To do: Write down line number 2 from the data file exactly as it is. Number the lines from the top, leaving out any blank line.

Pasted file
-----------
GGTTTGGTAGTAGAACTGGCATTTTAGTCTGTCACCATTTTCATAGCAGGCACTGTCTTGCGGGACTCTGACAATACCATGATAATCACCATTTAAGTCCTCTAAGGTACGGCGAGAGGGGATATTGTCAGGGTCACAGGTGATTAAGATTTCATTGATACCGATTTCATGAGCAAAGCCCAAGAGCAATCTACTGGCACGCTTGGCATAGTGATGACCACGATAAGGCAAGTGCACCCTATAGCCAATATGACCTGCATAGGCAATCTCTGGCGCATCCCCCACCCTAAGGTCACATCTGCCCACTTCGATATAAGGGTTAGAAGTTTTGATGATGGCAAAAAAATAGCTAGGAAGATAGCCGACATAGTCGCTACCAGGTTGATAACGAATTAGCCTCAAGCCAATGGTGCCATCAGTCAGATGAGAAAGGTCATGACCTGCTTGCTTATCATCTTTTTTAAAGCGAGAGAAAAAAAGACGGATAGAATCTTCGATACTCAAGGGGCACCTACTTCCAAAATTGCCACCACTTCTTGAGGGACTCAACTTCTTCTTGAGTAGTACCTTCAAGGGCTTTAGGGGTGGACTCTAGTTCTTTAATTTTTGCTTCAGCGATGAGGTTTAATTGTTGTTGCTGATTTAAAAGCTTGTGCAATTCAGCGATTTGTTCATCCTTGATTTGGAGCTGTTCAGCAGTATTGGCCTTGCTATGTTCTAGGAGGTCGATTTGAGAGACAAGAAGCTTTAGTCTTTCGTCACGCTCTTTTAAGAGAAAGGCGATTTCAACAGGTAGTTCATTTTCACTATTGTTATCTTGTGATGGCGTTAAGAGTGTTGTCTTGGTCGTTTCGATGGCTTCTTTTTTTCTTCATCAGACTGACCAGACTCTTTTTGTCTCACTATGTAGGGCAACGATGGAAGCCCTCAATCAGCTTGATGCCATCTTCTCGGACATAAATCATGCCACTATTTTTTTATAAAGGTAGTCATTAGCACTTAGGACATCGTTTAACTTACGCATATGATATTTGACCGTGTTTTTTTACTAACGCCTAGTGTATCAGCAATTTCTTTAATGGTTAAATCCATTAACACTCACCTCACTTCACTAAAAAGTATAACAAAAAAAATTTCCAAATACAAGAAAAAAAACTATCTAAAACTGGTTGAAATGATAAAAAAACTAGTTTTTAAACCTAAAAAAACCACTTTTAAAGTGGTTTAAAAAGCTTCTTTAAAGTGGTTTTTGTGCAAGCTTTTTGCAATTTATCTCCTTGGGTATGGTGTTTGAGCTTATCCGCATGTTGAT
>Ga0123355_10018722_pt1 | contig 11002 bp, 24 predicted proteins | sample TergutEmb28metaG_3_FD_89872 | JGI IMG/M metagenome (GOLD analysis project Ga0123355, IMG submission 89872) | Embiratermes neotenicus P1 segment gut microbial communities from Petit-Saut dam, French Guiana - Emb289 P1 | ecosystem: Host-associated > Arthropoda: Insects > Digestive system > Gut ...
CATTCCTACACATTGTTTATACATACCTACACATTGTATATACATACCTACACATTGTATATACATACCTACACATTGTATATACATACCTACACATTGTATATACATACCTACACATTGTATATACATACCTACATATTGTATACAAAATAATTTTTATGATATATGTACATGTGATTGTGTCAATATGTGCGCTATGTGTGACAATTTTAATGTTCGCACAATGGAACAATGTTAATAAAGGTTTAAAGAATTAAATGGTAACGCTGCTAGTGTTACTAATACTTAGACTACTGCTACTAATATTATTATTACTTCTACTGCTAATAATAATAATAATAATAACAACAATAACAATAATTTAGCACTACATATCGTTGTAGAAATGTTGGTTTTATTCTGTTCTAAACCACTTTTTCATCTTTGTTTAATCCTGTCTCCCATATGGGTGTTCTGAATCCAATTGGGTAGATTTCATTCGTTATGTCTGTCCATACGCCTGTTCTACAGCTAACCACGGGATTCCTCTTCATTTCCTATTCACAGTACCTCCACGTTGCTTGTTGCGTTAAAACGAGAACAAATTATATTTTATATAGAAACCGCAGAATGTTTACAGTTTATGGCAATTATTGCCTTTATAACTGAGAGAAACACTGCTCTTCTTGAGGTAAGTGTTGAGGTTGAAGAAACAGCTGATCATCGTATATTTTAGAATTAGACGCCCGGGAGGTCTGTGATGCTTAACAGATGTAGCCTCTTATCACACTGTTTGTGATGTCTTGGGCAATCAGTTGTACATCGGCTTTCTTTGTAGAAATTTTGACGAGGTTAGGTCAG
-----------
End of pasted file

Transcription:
>Ga0123355_10018722_pt1 | contig 11002 bp, 24 predicted proteins | sample TergutEmb28metaG_3_FD_89872 | JGI IMG/M metagenome (GOLD analysis project Ga0123355, IMG submission 89872) | Embiratermes neotenicus P1 segment gut microbial communities from Petit-Saut dam, French Guiana - Emb289 P1 | ecosystem: Host-associated > Arthropoda: Insects > Digestive system > Gut ...